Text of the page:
The Social Development Funds supports… Youth Movers Uganda
Each week, you will discover a project financed by the Embassy of France in Uganda through its Social Development Funds which aim is to support local NGOs to improve the lives of the populations.
The SDF is a tool of the French Ministry of Foreign Affairs and International Development targeting to boost local development initiatives, by strengthening the civil society as well as contributing to the reduction of poverty. A real proximity tool, the SDF is the main interface between the Cooperation and Cultural affairs department (SCAC) of the embassy of France to Uganda and the local civil society.
In 2017, 100,000 euros funds for Uganda will be dedicated to six organizations to support them in the implementation of their projects.
Youth Movers Uganda is an NGO chaired by Flora Aling that aims to help the new generation flourish and contribute to the upgrade of the society. Located in Gulu, northern Uganda, this NGO was created in 2009 and supports 15-35 year-old people in three different areas:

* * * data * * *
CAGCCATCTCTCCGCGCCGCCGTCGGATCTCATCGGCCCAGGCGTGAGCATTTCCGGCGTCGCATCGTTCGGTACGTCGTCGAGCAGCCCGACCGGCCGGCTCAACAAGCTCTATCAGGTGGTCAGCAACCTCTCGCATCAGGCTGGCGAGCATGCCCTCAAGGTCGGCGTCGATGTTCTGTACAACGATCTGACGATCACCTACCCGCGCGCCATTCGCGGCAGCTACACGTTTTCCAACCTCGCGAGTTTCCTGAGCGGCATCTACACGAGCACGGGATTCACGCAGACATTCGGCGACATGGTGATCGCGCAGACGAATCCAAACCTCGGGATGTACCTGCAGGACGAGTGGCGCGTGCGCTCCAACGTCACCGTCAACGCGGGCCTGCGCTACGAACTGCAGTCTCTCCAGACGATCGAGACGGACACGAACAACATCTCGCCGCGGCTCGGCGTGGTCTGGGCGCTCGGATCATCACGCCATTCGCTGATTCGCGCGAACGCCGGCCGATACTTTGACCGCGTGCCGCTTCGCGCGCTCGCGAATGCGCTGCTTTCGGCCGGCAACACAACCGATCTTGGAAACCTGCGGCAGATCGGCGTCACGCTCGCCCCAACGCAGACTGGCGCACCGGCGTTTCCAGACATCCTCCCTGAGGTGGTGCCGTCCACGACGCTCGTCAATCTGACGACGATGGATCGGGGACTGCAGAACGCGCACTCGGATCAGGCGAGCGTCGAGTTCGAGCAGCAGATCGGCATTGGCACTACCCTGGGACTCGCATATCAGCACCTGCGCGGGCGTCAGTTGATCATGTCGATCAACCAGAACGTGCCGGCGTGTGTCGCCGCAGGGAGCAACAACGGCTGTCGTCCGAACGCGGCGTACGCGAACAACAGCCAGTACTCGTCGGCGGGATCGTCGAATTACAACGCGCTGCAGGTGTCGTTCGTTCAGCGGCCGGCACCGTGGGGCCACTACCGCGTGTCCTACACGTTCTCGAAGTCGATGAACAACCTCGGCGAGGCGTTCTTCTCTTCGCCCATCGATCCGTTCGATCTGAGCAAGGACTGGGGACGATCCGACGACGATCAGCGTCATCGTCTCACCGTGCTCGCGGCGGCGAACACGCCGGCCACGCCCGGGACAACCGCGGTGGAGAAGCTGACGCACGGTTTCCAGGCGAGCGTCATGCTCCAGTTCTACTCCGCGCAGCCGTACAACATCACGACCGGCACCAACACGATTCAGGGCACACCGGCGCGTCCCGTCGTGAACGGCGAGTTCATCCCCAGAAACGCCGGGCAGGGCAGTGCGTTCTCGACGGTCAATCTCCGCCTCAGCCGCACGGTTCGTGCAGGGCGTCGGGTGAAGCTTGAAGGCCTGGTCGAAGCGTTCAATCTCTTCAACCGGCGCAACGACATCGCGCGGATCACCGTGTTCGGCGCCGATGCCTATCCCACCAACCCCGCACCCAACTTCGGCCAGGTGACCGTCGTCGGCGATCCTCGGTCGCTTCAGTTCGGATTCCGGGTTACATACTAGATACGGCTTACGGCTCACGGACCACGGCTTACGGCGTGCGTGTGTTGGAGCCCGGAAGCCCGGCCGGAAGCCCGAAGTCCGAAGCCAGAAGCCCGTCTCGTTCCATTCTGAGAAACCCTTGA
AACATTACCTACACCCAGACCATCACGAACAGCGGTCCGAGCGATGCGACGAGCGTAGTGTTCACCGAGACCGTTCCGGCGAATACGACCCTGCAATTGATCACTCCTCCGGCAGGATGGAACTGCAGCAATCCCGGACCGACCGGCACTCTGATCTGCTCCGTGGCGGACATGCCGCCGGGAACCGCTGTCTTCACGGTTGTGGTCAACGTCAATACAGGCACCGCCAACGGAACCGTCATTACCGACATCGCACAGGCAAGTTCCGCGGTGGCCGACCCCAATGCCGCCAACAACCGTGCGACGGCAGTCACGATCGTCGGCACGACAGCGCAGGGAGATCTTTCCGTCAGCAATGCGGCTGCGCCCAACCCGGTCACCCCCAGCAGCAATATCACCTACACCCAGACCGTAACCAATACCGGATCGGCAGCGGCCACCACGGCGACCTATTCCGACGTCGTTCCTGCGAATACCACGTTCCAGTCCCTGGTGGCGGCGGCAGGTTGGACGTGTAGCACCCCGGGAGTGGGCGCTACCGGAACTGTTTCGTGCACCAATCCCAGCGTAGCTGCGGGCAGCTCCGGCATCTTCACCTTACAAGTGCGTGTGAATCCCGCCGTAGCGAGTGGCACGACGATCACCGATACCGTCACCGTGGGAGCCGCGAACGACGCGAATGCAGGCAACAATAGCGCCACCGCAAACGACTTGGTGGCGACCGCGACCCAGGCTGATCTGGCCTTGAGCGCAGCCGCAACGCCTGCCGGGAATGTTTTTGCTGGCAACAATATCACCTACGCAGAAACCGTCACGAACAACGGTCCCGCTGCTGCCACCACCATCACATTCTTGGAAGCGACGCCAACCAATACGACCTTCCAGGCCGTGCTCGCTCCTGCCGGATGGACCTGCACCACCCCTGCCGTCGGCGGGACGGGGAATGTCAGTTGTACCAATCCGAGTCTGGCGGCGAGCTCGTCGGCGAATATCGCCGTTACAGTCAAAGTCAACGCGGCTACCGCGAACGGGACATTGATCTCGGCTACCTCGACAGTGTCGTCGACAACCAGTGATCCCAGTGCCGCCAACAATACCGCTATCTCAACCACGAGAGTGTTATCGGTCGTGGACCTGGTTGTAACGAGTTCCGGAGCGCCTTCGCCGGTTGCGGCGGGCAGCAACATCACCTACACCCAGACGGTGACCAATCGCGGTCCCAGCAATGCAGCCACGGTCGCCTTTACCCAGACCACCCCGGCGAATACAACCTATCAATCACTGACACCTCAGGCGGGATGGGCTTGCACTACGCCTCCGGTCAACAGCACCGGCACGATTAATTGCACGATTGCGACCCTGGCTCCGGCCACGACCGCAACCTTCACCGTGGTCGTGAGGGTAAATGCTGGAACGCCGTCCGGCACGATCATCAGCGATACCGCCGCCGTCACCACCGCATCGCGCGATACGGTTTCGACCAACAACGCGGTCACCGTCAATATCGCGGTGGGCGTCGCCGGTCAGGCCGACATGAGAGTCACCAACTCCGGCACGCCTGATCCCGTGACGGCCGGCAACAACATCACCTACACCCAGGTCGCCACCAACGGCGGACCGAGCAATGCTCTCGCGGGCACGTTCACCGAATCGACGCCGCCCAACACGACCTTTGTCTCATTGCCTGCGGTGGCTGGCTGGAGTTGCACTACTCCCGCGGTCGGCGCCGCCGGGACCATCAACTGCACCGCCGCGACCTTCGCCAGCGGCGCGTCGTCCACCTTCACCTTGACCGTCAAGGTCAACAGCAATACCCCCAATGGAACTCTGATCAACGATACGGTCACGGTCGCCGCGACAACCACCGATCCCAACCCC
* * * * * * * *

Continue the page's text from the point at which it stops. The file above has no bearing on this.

- Livelihood: agro-ecology, food security, nutrition, income generation;
- Health: HIV prevention;
- Governance: capacity building in planning, monitoring and evaluation, civic education, youth leadership and mentoring.
A project on sustainable agriculture in particular caught our attention. The Embassy of France gave 10,600€ in 2017 to this project that involves training young farmers in best practices and raising their awareness of climate challenges. The NGO’s objective is to educate the beneficiaries about soil preservation, use of organic pesticides and tree planting in the fields.
Invited by Stéphanie Rivoal, Ambassador of France to Uganda, Flora Aling and an agro-ecologist who benefits from the NGO’s action, Patrick Otim, had the opportunity to go to Paris on April 2017 to address a conference on the theme “Altruism and fraternity”, in the presence of Bill and Melinda Gates. On this occasion, Patrick Otim shared his story. He has been working in the fields since he was very young in a region affected by internal conflicts. Today, he is developing agro-ecology by planting cassava and maize, but the productivity and the market of this subsistence farming is still precarious. When asked about her trip to Paris, Flora Aling was very enthusiastic: “This visit was a great opportunity to highlight Youth Movers and Uganda, and to focus on agroecology, a crucial question for our health and our planet.”